During the crusades, Tyre was fought over heavily. In 1291 it was recaptured by the Moslems who then completely destroyed it to prevent its use as a beach-head for future incursions. The site remained desolate for hundreds of years and in the late 1700's a small fishing village began on the island. Today this village has a population of about 12,000, but it does not occupy the ancient mainland site of Tyre. These fishermen use the large flat, bare areas as a place for spreading their nets out to dry.

Even if it were true that the parts of this prophecy which refer to Nebuchadnezzar were '' predicted'' after his attack on Tyre (as alleged by anti-Christians although there are no data to support their hypothesis), the long-range aspects that the rubble of the old city was thrown into the sea, that the metropolis was never rebuilt after its devastation in 1291 and that fishermen today use the site as a place to dry their nets show that the bulk of the prediction was certainly not guesswork.

As most ancient cities have become ruins, we should look at the fate of other Lebanese coastal cities as a scientific control for Tyre. Sidon, today a major modern port 20 miles up the coast, is a particularly good control as for many centuries it was considered a twin city with Tyre. When we look in the Bible for any prophecies regarding Sidon, we find:

"This is what the Sovereign LORD says: 'I am against you, O Sidon, and I will gain glory within you. They will know that I am the LORD, when I inflict punishment on her and show myself holy within her. I will send a plague upon her and make blood flow in her streets. The slain will fall within her, with the sword against her on every side. Then they will know that I am the LORD.'"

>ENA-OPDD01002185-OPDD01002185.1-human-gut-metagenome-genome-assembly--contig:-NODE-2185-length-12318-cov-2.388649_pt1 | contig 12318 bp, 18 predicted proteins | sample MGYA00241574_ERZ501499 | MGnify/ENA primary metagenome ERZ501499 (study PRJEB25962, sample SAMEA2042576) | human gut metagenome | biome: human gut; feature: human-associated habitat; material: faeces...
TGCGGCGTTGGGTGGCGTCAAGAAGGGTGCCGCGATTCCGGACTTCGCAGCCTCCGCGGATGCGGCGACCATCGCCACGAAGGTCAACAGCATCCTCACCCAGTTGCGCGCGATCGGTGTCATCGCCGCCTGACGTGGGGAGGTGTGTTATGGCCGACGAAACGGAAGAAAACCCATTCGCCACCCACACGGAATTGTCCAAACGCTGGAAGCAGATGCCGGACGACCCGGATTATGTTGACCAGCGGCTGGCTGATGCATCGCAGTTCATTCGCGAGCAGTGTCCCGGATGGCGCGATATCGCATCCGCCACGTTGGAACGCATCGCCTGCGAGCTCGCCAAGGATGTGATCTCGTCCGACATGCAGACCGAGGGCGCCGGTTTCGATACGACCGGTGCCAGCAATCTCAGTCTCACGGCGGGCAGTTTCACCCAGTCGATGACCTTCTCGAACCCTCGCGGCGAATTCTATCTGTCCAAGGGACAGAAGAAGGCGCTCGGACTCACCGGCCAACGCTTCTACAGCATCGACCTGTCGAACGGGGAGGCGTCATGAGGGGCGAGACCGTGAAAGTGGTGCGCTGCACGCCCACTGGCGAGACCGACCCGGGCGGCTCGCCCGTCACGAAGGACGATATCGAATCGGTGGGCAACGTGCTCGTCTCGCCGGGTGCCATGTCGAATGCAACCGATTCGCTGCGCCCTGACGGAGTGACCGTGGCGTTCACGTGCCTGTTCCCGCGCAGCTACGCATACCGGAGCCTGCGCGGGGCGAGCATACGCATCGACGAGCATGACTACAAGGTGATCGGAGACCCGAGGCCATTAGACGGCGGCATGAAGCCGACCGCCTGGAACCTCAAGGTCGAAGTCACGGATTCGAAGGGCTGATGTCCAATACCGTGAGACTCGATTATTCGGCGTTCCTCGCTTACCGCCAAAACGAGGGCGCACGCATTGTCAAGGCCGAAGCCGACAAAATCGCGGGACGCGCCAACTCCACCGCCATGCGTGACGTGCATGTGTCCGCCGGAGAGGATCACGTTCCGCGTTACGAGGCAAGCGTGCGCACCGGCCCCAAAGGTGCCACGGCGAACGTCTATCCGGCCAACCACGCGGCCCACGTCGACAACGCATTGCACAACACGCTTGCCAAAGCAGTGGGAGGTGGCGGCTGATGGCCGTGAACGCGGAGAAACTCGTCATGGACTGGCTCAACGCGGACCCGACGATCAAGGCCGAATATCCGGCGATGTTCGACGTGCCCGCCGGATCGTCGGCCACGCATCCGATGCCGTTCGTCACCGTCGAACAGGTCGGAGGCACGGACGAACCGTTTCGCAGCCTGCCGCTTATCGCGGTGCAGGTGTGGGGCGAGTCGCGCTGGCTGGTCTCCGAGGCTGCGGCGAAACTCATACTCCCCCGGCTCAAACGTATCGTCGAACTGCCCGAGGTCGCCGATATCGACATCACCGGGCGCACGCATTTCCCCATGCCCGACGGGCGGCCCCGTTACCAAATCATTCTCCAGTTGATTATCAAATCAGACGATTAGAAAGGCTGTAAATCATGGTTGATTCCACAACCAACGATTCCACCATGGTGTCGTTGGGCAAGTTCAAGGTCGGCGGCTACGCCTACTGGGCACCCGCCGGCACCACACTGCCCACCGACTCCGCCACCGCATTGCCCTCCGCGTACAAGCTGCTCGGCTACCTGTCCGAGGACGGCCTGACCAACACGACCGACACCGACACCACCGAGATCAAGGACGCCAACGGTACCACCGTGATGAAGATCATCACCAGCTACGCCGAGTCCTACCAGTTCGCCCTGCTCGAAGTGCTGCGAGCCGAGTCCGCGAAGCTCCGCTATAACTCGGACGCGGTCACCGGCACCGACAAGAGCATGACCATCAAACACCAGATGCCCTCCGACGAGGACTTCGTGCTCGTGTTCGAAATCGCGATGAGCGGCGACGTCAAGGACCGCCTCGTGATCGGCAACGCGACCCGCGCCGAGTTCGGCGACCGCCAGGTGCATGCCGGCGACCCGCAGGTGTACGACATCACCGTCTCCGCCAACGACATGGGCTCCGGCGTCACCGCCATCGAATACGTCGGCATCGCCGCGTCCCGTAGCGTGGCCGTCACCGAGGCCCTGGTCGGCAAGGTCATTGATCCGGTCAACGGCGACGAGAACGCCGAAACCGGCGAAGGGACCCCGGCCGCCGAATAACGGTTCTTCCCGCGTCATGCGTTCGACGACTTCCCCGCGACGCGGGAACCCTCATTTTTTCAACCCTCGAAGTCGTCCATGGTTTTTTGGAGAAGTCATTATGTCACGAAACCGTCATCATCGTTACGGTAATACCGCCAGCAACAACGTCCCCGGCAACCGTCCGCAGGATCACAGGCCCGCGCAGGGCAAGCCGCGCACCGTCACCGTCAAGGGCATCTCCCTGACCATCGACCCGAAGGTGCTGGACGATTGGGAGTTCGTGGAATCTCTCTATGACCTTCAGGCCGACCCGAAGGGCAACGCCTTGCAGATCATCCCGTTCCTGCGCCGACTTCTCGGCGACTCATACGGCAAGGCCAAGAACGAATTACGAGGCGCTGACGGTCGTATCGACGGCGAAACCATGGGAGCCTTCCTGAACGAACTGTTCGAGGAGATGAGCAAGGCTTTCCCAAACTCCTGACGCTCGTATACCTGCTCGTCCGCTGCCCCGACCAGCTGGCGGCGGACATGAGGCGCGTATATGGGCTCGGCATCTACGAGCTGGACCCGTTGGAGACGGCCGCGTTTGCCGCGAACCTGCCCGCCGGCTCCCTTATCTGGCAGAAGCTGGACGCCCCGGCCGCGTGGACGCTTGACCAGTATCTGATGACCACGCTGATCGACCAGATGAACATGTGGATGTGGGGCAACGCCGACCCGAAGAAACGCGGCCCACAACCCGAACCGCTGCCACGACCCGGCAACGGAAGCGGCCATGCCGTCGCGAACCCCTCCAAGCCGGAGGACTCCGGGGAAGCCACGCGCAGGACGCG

Ezekiel 28:22-23
Note there are no comments here that "Sidon will be destroyed and never rebuilt." We see again that if the names of two cities, here only twenty miles apart, were reversed in the prophecies, we would have to admit they had failed. This shows that there is no double-talk or vagueness in these Biblical prophecies: What was predicted has simply happened.


"Babylon, the jewel of kingdoms, the glory of the Babylonians' pride, will be overthrown by God like Sodom and Gomorrah. She will never be inhabited or lived in through all generations; no Arab will pitch his tent there, no shepherd will rest his flocks there. But desert creatures will lie there, jackals will fill her houses; there the owls will dwell, and there the wild goats will leap about. Hyenas will howl in her strongholds, jackals in her luxurious palaces."

"'No rock will be taken from you for a cornerstone, nor any stone for a foundation, for you will be desolate forever, declares the LORD."

Isaiah 13:20-22; Jeremiah 51:26
Here again we find prophecies that have come true to the letter. At the time of Alexander the Great, Babylon was still a great city; but after a long series of political struggles and battles for control after his death, the Seleucids decided that it would be easier to build a new city than to restore Babylon. By the time of Christ, Strabo could only comment, "the great city has become a desert."